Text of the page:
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Monday, May 3, 2010

Home Loan Credit Score

There are plenty of issues that change your credit score and many ways to improve your credit score in a relatively short amount of time. As Home Loan Credit Score points out, very often your score can be improved by just addressing a few things that you’ve overlooked or didn’t notice. That’s why it’s vital to review your credit report regularly. By making note of, and learning more about topics like late payments, the amount of credit you have uncommitted, and the number of requests you have for new credit, you can circumvent many of the credit problems and even work to improve your current credit situation. You might be astonished to learn just how much your FICO score really has to do with the interest rate you get on your home loan. Just raising your FICO 50 points can keep you from having to pay hundreds of dollars a year on your mortgage payment. If your mortgage payment is $1,080 at a 5.051% interest rate that same expense at a 4.829% interest rate would cost you about $1,050. That’s $360 a annually, or $10,800 throughout the payment history of a 30 year mortgage. If you increase your credit score 100 points, those numbers more than double. The most exciting thing about this is that much of the time you can improve your FICO score about 125 points in no more than 2 months.

Considering that such a piffling lowering in your interest rate can drastically reduce your mortgage payment, it’s well worth getting your FICO score increased as much as you can before getting a mortgage. To do this, you need to address 5 parts of your credit report.

35% of your credit score is dealing with your payment history. This area aligns with any late payments you may have, bankruptcies, charge-offs or collections and can have some unwanted results on your credit score. Information in this area can be challenged if it’s not without error, but should be done with the direction of a Credit Score Professional.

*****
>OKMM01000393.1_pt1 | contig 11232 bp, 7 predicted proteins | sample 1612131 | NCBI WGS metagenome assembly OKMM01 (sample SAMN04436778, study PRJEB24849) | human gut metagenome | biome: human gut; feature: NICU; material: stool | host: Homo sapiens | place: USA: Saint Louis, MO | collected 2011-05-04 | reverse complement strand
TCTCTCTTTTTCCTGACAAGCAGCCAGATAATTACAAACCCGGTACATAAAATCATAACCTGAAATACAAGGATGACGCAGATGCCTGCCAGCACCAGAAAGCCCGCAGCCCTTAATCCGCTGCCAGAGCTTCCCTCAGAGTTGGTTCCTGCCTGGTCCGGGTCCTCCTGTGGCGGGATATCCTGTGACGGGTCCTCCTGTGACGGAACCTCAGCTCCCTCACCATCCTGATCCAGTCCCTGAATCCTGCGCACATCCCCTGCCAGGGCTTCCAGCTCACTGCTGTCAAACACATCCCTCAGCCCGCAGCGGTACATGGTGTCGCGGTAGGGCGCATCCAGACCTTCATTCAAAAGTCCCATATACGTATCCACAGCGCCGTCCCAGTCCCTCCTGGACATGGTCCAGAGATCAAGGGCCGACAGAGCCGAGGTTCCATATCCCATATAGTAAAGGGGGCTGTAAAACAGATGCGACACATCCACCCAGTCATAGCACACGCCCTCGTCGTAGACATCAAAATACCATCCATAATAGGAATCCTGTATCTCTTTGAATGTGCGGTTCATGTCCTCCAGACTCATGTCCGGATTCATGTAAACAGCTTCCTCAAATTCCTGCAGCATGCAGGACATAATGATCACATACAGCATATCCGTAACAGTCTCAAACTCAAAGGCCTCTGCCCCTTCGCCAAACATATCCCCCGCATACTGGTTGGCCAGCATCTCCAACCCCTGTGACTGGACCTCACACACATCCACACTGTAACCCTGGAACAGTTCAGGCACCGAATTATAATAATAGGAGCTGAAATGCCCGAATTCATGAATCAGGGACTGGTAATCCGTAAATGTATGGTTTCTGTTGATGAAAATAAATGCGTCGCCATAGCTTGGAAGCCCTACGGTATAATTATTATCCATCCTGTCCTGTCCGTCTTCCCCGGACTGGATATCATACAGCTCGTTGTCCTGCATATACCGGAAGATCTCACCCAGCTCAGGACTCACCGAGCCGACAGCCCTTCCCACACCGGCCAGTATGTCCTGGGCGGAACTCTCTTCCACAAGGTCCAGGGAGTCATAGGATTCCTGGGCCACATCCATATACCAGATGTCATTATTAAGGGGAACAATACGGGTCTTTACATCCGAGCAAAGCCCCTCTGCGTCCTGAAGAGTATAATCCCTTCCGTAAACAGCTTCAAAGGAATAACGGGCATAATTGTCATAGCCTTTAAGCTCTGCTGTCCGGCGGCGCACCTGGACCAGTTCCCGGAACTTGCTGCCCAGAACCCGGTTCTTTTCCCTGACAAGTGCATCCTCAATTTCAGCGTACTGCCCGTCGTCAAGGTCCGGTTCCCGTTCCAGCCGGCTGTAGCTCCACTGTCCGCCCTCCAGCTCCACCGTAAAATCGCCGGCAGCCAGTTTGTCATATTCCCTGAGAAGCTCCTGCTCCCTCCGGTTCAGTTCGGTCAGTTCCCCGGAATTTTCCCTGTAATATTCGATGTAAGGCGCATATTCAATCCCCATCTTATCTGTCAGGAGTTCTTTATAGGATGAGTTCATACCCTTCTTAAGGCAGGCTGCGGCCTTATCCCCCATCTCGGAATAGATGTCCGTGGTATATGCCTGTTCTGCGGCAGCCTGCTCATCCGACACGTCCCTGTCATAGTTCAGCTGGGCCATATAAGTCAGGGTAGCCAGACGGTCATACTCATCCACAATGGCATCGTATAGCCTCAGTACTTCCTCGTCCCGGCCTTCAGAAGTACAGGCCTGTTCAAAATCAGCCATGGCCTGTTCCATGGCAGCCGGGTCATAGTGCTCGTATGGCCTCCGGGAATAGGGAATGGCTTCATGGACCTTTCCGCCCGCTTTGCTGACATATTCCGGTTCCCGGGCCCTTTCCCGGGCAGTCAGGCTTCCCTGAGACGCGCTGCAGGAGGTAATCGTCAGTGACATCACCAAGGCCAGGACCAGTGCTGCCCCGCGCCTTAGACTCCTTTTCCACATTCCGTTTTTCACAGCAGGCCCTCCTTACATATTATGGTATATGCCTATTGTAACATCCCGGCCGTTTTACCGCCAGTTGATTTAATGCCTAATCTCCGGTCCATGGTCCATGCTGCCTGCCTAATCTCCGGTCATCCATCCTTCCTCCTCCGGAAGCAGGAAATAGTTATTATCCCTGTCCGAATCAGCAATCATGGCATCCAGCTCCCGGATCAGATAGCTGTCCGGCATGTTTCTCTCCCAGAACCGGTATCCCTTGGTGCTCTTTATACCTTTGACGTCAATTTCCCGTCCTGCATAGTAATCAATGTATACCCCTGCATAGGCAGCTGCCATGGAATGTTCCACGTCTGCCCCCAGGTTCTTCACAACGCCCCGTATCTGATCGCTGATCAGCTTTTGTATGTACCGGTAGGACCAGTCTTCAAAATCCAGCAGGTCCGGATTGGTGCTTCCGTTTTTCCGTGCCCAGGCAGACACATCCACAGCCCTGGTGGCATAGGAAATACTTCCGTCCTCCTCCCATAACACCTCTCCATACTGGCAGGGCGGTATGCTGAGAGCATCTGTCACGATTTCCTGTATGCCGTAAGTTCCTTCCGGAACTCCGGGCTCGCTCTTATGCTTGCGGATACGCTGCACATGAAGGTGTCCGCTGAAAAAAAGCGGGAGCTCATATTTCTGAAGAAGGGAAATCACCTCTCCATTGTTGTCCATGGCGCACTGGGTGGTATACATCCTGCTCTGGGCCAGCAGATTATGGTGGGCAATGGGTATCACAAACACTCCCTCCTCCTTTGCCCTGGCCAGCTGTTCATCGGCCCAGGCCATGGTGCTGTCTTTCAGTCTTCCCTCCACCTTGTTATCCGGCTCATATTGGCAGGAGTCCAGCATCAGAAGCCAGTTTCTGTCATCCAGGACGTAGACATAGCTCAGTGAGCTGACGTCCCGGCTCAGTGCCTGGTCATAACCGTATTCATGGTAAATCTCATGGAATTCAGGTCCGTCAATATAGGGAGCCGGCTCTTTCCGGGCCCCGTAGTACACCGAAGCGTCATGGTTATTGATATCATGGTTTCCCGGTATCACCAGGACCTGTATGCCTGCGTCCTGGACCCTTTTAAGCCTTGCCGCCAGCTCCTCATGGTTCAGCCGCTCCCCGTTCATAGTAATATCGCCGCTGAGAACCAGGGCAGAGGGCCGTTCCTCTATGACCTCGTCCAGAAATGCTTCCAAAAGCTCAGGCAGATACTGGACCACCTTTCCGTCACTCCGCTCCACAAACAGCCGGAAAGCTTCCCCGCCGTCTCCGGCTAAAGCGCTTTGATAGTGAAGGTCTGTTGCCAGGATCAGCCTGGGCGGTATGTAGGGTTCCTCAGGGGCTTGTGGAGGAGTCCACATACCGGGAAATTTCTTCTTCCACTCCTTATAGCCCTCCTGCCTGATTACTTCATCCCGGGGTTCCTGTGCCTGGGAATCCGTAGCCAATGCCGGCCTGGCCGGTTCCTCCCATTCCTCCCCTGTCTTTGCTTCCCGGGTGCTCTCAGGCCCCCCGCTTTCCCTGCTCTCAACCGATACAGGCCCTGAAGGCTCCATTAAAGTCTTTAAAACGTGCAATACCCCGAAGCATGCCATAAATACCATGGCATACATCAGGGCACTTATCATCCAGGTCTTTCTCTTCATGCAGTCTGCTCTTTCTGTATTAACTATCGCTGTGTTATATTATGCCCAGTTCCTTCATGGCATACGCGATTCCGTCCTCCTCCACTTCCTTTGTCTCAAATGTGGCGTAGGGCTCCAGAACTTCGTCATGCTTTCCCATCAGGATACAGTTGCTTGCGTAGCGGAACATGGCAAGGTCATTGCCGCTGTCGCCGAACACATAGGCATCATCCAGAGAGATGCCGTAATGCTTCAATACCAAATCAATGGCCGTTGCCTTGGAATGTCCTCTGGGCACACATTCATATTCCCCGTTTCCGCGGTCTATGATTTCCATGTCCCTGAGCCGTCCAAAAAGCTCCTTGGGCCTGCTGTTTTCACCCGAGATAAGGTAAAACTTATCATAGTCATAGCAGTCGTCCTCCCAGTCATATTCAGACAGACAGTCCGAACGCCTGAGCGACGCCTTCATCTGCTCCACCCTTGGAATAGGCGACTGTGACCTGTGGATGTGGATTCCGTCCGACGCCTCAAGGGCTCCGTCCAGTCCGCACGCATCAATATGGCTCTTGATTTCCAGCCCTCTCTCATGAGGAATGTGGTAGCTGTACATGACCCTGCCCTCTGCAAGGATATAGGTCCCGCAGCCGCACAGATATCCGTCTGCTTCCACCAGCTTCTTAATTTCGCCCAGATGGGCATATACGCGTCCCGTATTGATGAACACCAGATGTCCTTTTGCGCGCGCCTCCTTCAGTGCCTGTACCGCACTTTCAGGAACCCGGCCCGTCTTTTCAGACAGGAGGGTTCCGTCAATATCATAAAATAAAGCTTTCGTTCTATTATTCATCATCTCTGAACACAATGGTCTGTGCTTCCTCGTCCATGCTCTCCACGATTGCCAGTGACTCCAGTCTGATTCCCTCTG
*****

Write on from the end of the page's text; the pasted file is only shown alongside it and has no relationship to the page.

30% of your FICO score is based on existing debt. By keeping your debt below 50% you can increase your credit score. By keeping your balances below 25%, you are demonstrating responsibility that is desirable risk to lenders and this can lead to a much higher score.

15% of your score is based on the length of your credit history. Keeping accounts open for as long as possible raises your credit score. Ideally, you should work to have accounts that are open for longer than 7 years. This area can be worked on by keeping low the accounts you close and not moving old account balances to new accounts.

10% is related to the type of credit you use. By managing a bunch of different kinds of credit, having several accounts that are installment loans, revolving accounts and mortgage loans you can contribute positively to your FICO score. It’s also worthwhile to avoid high risk “consumer finance institutes.” These types of accounts can reduce your credit score because they’re seen as last resort creditors.

The final 10% is determined by new credit. This area relates to the length of time it’s been since you opened your most recent account. Also having more than 4 inquiries on your credit history within a 6 month period can seriously affect your score.

To find out more about how you can improve your credit score and how to more wisely manage the different area of your credit, look into Improving Your Credit Score, and Review Your Credit Report.

This article is written by Morgan Best.

Thanks again,
Tim!

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